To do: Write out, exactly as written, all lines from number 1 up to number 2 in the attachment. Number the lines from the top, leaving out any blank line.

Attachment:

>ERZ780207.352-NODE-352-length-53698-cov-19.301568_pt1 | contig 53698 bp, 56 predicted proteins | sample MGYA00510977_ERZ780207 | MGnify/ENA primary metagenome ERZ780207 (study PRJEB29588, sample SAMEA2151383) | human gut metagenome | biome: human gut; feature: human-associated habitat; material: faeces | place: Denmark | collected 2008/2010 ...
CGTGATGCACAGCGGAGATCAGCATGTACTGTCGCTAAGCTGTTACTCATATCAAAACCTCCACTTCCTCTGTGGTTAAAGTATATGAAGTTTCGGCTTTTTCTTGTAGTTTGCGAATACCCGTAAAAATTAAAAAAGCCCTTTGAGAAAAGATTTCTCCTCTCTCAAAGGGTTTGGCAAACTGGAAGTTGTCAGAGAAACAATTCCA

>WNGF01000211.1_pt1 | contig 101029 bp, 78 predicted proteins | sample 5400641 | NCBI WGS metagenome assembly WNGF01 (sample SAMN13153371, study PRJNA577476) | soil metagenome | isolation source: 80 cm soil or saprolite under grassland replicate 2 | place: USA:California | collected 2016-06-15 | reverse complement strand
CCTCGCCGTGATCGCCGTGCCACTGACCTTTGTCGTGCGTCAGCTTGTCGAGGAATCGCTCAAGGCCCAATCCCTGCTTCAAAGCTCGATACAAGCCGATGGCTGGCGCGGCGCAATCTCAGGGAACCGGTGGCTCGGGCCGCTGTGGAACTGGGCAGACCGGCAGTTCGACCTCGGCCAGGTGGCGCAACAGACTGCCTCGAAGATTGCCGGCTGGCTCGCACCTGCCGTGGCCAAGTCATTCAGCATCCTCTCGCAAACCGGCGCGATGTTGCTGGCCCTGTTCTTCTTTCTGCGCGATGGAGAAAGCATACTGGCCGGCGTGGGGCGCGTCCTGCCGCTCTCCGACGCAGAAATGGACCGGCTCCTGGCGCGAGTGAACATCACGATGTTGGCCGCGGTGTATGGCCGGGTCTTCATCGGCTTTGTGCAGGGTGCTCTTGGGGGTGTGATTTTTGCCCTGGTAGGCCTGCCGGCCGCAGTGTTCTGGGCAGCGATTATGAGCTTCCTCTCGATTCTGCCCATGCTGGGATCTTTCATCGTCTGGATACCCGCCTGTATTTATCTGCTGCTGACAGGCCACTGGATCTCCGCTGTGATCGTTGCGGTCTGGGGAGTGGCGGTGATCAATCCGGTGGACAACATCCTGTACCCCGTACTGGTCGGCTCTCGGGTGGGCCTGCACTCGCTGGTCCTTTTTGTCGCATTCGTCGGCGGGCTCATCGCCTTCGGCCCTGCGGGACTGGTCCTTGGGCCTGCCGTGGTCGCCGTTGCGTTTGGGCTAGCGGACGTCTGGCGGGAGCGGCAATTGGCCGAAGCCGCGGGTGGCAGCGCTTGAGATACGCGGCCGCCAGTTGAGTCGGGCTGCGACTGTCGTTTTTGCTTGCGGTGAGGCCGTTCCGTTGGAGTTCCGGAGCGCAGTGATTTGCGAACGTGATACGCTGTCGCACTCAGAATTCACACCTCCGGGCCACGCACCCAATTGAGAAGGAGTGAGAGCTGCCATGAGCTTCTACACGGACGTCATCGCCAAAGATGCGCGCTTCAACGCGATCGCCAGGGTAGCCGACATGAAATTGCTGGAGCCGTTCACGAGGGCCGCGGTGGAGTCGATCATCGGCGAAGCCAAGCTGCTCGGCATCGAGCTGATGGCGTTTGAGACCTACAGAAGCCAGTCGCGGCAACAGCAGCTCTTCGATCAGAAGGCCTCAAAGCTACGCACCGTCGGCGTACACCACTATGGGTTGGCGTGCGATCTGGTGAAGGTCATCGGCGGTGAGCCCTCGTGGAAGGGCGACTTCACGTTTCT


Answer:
>ERZ780207.352-NODE-352-length-53698-cov-19.301568_pt1 | contig 53698 bp, 56 predicted proteins | sample MGYA00510977_ERZ780207 | MGnify/ENA primary metagenome ERZ780207 (study PRJEB29588, sample SAMEA2151383) | human gut metagenome | biome: human gut; feature: human-associated habitat; material: faeces | place: Denmark | collected 2008/2010 ...
CGTGATGCACAGCGGAGATCAGCATGTACTGTCGCTAAGCTGTTACTCATATCAAAACCTCCACTTCCTCTGTGGTTAAAGTATATGAAGTTTCGGCTTTTTCTTGTAGTTTGCGAATACCCGTAAAAATTAAAAAAGCCCTTTGAGAAAAGATTTCTCCTCTCTCAAAGGGTTTGGCAAACTGGAAGTTGTCAGAGAAACAATTCCA